TORONTO, April 23, 2015 /CNW/ -- For all of the celebrations around graduation season, it can also be a stressful time for college seniors, as many prepare to enter the workforce for the very first time. While this year's class will have ample job prospects, many may find a tougher transition to the working world than others.
According to a new survey from CareerBuilder.ca, 62 per cent of companies plan to hire recent college graduates this year; however, only 1 in 5 employers (19 per cent) believe academic institutions are adequately preparing students for roles needed within their organizations. The majority of employers say colleges are preparing students for "some roles, but not all," and 16 per cent do not believe they are preparing them adequately at all.
"Though 3 in 5 companies plan to hire recent graduates, the vast majority of companies do not feel students are adequately prepared for the work force," says Mark Bania, Managing Director of CareerBuilder Canada. "This finding underscores the need for companies to work with educational institutions to provide the training necessary for growing business needs."
The national survey was conducted online on behalf of CareerBuilder.ca of more than 400 employers.
Are new graduates ready?
When asked where academic institutions fall short in preparing students for the workforce, employers cited the following concerns:
- Too much emphasis on book learning instead of real world learning: 61 per cent
- I need workers with a blend of technical skills and soft skills gained from liberal arts: 38 per cent
- Not enough emphasis on internships: 25 per cent
- Entry-level roles within my organization are more complex today: 22 per cent
- Technology is changing too quickly for academics to keep up: 18 per cent
- Not enough students are graduating with the degrees my company needs: 13 per cent
When asked to name which skills they think recent college graduates lack for the workplace, most of these employers cited interpersonal or problem-solving skills:
- Interpersonal or people skills: 51 per cent
- Problem-solving skills: 45 per cent
- Teamwork: 41 per cent
- Oral communication: 40 per cent
- Creative thinking: 38 per cent
- Written communication: 35 per cent
- Leadership: 34 per cent
- Project management: 19 per cent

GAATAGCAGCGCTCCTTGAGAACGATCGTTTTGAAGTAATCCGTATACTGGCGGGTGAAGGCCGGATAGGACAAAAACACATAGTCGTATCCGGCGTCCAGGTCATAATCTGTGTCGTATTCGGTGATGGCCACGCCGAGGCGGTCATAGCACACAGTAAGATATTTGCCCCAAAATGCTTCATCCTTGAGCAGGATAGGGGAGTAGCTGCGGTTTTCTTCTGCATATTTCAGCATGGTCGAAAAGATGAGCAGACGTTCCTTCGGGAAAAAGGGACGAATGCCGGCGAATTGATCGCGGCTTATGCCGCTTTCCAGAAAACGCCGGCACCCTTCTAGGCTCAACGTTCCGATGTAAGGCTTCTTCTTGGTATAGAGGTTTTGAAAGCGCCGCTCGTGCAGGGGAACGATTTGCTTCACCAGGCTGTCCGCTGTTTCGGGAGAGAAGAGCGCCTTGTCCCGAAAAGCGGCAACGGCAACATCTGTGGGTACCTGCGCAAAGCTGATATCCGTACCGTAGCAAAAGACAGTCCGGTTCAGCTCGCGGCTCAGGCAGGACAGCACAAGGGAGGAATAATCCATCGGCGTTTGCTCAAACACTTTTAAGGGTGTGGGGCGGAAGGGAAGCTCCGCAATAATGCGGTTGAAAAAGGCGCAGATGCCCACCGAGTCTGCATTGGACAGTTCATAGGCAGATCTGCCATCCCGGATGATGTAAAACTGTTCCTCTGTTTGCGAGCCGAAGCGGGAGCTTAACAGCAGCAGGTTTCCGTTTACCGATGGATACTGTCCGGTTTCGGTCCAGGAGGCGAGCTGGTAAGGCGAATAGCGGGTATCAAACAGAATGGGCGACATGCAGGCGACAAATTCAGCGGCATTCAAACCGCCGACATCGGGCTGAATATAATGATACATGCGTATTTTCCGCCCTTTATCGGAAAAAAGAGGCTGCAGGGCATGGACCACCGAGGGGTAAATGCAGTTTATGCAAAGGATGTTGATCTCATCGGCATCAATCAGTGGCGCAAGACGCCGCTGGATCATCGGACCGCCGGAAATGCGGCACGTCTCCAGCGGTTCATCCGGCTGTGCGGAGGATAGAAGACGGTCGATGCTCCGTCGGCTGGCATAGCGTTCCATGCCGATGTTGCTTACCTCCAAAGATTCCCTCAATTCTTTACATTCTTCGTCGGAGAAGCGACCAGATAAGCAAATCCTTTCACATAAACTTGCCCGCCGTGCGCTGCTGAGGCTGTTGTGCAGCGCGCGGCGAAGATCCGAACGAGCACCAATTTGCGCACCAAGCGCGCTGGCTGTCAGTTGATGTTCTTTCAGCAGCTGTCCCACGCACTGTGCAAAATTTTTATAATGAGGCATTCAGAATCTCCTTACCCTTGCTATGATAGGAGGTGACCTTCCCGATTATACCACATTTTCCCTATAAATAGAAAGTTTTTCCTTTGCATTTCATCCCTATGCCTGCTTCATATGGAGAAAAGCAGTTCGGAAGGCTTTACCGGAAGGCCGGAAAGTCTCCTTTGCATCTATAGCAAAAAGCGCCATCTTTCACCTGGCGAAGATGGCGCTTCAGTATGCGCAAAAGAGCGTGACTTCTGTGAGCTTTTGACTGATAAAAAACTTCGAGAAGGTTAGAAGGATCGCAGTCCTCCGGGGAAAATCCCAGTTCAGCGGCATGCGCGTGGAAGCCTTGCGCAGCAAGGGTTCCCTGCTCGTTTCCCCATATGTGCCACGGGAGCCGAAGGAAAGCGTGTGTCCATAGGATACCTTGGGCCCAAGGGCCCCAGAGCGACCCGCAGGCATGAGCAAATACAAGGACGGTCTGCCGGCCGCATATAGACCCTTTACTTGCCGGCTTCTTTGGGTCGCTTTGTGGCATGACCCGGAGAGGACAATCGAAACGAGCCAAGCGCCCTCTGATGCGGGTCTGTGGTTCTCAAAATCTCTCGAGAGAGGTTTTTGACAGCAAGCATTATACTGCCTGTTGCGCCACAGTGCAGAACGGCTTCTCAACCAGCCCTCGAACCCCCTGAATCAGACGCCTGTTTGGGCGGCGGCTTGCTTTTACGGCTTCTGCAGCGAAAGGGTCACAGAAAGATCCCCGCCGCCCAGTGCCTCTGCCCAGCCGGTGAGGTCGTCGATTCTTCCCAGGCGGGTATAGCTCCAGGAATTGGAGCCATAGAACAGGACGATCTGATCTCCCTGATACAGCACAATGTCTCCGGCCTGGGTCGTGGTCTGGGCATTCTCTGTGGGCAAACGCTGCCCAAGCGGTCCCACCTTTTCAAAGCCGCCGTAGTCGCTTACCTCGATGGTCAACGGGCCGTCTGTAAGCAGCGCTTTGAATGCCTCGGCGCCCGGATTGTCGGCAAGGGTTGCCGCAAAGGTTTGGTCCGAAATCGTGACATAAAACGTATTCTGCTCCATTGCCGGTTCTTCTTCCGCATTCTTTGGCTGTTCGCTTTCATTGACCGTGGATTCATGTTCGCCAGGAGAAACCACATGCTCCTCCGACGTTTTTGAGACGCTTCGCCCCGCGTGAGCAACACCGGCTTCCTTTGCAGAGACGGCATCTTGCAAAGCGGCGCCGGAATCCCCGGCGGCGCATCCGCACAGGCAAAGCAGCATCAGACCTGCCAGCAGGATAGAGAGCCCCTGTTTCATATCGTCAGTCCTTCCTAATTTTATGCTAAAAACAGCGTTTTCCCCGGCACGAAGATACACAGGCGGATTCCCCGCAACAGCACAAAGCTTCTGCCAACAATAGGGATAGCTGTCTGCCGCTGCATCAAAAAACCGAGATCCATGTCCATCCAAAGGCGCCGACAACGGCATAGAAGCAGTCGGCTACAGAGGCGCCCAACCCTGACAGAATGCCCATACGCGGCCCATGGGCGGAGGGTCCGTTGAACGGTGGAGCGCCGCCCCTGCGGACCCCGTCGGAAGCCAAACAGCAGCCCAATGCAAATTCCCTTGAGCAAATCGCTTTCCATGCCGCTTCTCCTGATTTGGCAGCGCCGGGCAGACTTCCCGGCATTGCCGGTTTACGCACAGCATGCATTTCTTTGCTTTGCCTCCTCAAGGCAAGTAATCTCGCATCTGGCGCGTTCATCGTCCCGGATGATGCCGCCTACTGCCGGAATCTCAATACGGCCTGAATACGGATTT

- Research and analysis: 15 per cent
- Maths: 13 per cent
- Computer and Technical: 8 per cent
Which degrees are most in demand?
When it comes to which degrees will lead to the most job prospects, business degrees top the list, with 31 per cent of employers naming it the most in-demand degree at their firms. Computer and information sciences degrees are also in high demand (20 per cent), followed by health professions and related clinical sciences (12 per cent) and engineering (12 per cent).
Where are the opportunities?
Customer service (33 per cent) and information technology jobs (30 percent) top the list of position types employers are primarily looking toward new graduates to fill. Opportunities also abound in finance/accounting (24 per cent) and business development (23 per cent). Sales, marketing and public relations (17 per cent each) round out the top five job types.
What will these jobs pay?
More than one third of employers (35 per cent) who plan to hire recent college graduates will offer higher starting salaries than they did last year. The majority of employers (57 per cent) expect salaries to stay the same, and 8 per cent expect to offer lower starting salaries.
Expected starting salaries for recent graduates break down as follows*:
- Approximately $25,000 or less – 19 per cent
- Approximately $25,000 to $40,000 - 38 per cent
- Approximately $40,000 to $50,000 – 30 per cent
- Approximately $50,000 or higher – 17 per cent
These numbers, however, are not set in stone: The majority of employers (68 per cent) say they are willing to negotiate salary when extending job offers to recent graduates.
Where do benefits come in?
The majority of employers (84 per cent) who plan to hire new college graduates are willing to negotiate or provide new graduates with various perks. After salary, the most popular perks employers say they will negotiate are the following:
- Flexible schedules: 45 per cent
- Bonuses: 30 per cent
- Reimbursement for additional schooling: 29 per cent
- Paying for mobile phone: 27 per cent
- Relocation expenses: 17 per cent
- Reimbursement for commuting expenses: 17 per cent
- More holiday days: 17 per cent
- Telecommuting options: 16 per cent
*Percentages may add up to more than 100 due to rounding.
The survey was conducted among 402 employers in Canada. The interviews were conducted online by Redshift Research in January & February 2015 using an email invitation and an online survey. Results of any sample are subject to sampling variation. The magnitude of the variation is measurable and is affected by the number of interviews and the level of the percentages expressing the results. In this particular study, the chances are 95 in 100 that a survey result does not vary, plus or minus, by more than 4.4 percentage points from the result that would be obtained if interviews had been conducted with all persons in the universe represented by the sample.
CareerBuilder.ca is a leading job site in Canada. Owned by Gannett Co., Inc. (NYSE: GCI), the Tribune Company, The McClatchy Company (NYSE: MNI), CareerBuilder.ca powers the career centers for more than 250 Canadian partners that reach national, local, industry and niche audiences. These include leading portals such as MSN.ca and Macleans.ca. Job seekers visit CareerBuilder.ca every month to search for opportunities by industry, location, company and job type, sign up for automatic e-mail job alerts, and get advice on job hunting and career management. For more information about CareerBuilder.ca products and services, visit http://www.careerbuilder.ca.
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